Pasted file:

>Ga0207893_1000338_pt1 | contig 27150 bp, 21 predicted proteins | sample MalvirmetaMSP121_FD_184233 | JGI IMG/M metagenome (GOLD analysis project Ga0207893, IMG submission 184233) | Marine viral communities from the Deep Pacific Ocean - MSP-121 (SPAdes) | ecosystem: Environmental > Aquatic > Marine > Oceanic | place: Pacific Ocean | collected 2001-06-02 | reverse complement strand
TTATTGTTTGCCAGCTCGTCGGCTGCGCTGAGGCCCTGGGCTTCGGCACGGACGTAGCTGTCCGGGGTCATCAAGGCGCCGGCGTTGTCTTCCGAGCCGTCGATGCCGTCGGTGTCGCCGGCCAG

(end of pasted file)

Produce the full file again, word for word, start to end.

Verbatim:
>Ga0207893_1000338_pt1 | contig 27150 bp, 21 predicted proteins | sample MalvirmetaMSP121_FD_184233 | JGI IMG/M metagenome (GOLD analysis project Ga0207893, IMG submission 184233) | Marine viral communities from the Deep Pacific Ocean - MSP-121 (SPAdes) | ecosystem: Environmental > Aquatic > Marine > Oceanic | place: Pacific Ocean | collected 2001-06-02 | reverse complement strand
TTATTGTTTGCCAGCTCGTCGGCTGCGCTGAGGCCCTGGGCTTCGGCACGGACGTAGCTGTCCGGGGTCATCAAGGCGCCGGCGTTGTCTTCCGAGCCGTCGATGCCGTCGGTGTCGCCGGCCAG